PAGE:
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As the mom of a horsey daughter, I would side with those who suggest spacing out the rides for now. A half hour pony ride once a month, maybe a bit of assisted grooming. Here's why: she is too young to make some significant progress. I'm not saying it will be pointless, but honestly, I don't think they are ready to truly learn to ride until they're about 8. Even if she can focus, she doesn't have the muscle tone or the fine motor skills yet. She probably doesn't have the ability to memorize complex patterns or be able to do three things at once and still have room in her little head to plan the next move. And here's the second reason: hold off so you have something to build up to! You say you can afford weekly lessons, but if you start with weekly lessons now and she really falls in love with it, in a year or two, you'll be looking at bi-weekly at least and by the time she's 8, she'll want her own horse and you'll be looking at board (or leasing, which is also expensive). What will she want by the time she's 15??? Start slow so you can build depending on her level of interest and commitment. Let her ask for more, then maybe find ways she can earn extra horse time.

My daughter started when she was 6 and honestly, those first two years, she didn't progress at all. Just a lot of going around in circles. She got bored at times, and we took breaks from riding when she did. Maybe I unintentionally pushed her into it just a little. But she would always come back to it and want to try something new. She is 10 and has her own horse now. That's ok, we can afford it and I've always wanted horses again (I had them in my youth). But it doesn't really sound like you're very horsey yourself so I'm guessing having one in your backyard isn't an immediate possibility. Take it slow... buying lessons as presents is a great idea! My daughter is so used to having me just pay for them that she would flip out if I said it was her Xmas present (though technically, the horse was a birthday present). That's my own fault because I never waited until she wanted it badly enough.
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post #29 of 41 Old 11-23-2015, 10:13 PM
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I do think some exposure to horses and riding could be very beneficial but I also see the point of the other posters who feel that she is very young to start formal lessons. You might want to look into some other stables and see what might be available and possibly more affordable. I am by no means knocking a saddle seat barn and actually like what they provided for your daughter, but at her age horses are horses and learning to interact with them and learning some very basic skills is what is important. There is plenty of time in the future to decide on a discipline and think of more formal lessons.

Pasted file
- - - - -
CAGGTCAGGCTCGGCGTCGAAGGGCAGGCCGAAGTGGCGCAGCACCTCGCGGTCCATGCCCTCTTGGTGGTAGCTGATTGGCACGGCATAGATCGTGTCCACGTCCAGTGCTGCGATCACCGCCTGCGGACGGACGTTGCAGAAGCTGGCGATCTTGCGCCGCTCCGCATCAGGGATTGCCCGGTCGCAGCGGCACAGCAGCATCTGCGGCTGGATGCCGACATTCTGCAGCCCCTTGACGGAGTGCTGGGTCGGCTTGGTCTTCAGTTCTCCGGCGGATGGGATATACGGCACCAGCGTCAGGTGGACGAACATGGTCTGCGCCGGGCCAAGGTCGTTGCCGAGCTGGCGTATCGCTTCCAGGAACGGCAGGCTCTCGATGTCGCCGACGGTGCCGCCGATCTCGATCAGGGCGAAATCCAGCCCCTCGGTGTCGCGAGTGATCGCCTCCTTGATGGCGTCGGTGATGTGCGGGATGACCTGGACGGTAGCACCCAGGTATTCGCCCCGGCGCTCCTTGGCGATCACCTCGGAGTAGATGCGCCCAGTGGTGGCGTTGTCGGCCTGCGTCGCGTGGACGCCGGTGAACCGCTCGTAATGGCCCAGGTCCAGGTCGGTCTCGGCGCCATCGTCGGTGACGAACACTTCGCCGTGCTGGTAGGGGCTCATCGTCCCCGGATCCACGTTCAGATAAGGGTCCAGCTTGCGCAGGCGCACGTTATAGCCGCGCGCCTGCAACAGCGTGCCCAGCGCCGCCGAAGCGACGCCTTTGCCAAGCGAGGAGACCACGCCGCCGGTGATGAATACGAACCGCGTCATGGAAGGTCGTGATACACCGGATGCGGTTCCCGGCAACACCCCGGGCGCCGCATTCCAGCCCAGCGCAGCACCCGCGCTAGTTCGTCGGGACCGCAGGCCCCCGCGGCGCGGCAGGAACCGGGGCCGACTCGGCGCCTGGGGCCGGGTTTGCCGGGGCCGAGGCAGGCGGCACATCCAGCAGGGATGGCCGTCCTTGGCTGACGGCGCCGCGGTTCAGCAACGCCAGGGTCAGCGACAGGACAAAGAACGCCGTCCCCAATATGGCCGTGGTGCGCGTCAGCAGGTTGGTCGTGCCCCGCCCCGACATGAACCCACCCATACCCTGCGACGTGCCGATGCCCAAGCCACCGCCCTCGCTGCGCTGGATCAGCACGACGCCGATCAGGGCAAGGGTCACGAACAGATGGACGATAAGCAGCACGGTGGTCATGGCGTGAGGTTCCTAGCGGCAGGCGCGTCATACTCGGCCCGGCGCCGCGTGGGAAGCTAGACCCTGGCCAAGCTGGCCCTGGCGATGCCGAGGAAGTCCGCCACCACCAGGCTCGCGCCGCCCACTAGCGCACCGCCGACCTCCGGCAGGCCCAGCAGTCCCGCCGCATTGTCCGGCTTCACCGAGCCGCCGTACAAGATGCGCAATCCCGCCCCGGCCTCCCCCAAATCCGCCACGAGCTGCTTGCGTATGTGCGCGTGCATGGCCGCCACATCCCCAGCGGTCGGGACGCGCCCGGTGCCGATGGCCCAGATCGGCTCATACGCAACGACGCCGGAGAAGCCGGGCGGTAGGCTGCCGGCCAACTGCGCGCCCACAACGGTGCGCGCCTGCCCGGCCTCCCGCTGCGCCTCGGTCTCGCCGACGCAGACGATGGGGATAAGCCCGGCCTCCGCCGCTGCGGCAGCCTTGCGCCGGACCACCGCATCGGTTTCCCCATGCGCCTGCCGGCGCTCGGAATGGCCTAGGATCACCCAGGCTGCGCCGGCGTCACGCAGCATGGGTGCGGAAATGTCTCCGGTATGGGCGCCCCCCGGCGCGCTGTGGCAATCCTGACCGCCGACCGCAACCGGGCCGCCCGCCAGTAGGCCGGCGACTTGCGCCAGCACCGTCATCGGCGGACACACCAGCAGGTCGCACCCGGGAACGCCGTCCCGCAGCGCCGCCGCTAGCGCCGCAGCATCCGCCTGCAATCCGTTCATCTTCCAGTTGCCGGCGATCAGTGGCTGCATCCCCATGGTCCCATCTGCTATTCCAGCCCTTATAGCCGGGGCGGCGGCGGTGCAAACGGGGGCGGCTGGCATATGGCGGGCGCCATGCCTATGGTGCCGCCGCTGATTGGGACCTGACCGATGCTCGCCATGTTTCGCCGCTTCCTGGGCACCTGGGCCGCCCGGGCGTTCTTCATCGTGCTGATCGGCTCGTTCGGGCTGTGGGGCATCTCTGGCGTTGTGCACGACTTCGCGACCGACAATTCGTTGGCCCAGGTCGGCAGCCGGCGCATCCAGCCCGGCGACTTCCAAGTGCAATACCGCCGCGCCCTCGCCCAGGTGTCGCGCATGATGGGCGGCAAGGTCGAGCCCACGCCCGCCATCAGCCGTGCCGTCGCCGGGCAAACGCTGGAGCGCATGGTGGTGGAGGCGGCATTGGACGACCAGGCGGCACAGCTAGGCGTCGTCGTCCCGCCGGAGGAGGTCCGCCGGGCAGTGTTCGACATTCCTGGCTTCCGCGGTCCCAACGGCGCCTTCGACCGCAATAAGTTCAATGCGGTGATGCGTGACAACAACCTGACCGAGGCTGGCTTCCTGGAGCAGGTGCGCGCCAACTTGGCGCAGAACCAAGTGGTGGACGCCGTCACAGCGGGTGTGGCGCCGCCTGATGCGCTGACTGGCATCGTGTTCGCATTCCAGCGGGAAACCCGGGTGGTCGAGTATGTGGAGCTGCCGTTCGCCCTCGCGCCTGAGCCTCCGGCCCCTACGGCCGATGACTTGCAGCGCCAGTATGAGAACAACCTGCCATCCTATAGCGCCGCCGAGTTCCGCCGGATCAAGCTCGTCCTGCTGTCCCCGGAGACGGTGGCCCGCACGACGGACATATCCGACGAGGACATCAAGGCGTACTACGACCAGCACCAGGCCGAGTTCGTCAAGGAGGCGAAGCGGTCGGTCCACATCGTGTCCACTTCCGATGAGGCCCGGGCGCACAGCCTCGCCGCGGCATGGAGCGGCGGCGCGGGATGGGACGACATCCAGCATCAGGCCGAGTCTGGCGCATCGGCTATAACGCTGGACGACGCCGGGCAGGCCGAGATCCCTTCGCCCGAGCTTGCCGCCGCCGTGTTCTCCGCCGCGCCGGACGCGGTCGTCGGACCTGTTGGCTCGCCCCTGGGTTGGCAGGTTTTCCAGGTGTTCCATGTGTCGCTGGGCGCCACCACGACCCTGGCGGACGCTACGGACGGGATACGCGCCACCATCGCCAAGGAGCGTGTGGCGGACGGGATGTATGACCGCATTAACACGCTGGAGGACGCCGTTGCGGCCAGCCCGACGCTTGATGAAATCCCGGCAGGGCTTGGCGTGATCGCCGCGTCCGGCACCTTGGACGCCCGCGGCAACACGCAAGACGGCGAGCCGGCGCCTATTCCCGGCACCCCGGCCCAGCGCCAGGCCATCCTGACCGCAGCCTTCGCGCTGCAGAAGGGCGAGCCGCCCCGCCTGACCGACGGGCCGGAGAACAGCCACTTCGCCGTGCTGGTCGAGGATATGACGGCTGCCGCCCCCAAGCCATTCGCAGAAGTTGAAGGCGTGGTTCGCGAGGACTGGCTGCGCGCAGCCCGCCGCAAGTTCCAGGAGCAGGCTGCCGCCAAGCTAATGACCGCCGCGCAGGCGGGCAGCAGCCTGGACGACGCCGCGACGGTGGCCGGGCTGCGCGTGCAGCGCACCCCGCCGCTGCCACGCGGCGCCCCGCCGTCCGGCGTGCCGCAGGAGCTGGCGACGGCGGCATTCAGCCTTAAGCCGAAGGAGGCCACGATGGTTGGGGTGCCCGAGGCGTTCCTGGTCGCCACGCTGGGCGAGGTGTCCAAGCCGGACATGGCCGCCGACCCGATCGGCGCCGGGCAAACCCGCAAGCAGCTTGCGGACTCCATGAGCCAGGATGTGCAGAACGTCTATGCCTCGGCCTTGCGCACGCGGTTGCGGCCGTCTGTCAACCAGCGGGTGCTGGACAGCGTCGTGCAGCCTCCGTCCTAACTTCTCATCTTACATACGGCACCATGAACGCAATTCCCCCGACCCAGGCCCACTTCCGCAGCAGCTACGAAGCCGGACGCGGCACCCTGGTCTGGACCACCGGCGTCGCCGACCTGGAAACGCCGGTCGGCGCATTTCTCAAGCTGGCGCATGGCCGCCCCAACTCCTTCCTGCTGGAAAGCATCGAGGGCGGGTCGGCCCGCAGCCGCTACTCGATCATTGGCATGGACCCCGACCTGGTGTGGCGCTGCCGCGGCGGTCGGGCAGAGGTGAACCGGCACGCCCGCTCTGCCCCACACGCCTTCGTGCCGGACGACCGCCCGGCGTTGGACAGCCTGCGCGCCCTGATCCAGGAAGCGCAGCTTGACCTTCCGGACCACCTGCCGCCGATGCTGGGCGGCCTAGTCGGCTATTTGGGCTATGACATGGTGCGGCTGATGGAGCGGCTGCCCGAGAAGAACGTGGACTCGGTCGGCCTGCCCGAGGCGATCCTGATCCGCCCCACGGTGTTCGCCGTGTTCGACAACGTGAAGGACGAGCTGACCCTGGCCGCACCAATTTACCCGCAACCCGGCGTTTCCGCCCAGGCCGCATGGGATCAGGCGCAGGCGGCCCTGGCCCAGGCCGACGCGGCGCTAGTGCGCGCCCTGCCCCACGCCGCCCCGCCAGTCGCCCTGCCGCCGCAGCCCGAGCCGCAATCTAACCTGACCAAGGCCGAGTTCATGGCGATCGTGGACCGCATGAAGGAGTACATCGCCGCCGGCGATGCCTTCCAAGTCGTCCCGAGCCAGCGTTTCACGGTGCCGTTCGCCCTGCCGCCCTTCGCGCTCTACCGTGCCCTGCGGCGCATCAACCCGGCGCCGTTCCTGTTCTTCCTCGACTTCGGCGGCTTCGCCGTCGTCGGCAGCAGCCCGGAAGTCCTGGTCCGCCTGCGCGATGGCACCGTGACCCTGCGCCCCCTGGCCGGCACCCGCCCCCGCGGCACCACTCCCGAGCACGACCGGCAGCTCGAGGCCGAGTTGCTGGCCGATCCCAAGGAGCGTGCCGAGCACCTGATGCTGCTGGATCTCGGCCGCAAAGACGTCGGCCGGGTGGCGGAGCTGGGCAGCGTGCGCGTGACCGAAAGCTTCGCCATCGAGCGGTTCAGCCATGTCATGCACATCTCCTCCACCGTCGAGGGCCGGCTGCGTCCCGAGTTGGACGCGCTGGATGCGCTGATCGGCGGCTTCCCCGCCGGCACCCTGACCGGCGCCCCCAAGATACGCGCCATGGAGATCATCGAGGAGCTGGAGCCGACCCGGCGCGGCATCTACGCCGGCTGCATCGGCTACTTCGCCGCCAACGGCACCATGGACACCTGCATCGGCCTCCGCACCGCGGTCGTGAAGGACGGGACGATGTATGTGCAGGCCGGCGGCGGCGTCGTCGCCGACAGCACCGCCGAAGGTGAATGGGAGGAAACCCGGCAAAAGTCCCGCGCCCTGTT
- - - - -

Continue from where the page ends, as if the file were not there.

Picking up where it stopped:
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post #30 of 41 Old 11-23-2015, 10:23 PM
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Originally Posted by Amandalaura View Post
Love the picture! Were you riding independently at 4 without an instructor by your side/holding a lead? Do you think a 5yo with average strength and balance can learn to ride safely?
I grew up much the same as Beau. Very horsey father (professional trainer) and non-horsey mother. She CAN ride, but given the choice, she'd rather stay home.

I was plodding around on my own at 3 and I was working cattle at 5. Of course, the fastest I ever got even then was a plodding lope.

I learned much during that time because I WANTED to learn. I craved it like a junkie and my Dad was more than happy to provide my "fix" LOL. I would pitch a royal fit if my Dad ever left the house with a horse or a trailer and I wasn't with him.

My brother was competing in team ropings by the time he was 6 and he and Dad were often in the money. Not because they were fast, but because they usually made good catches where other teams missed.

I'm a firm believer that the earlier you start to teach a child, the faster they learn and the easier it is for them to learn because they aren't nagged by doubts and random fears like adult beginners or even older children can be.

The most important thing is that they are being taught age and ability appropriate things and are put on a good horse that is both well trained and forgiving of mistakes, which it sounds like your daughter was.

So IMHO, if you want, give her lessons as often as you are able to afford it. One way to help her learn the value of things is to have her "earn" the lessons by doing housework or being helpful in some other way.

I'll also be honest, I was halfway expecting to open this thread and find a person in your situation that was wondering about buying a horse for their child and IMHO, that's very seldom a good idea LOL.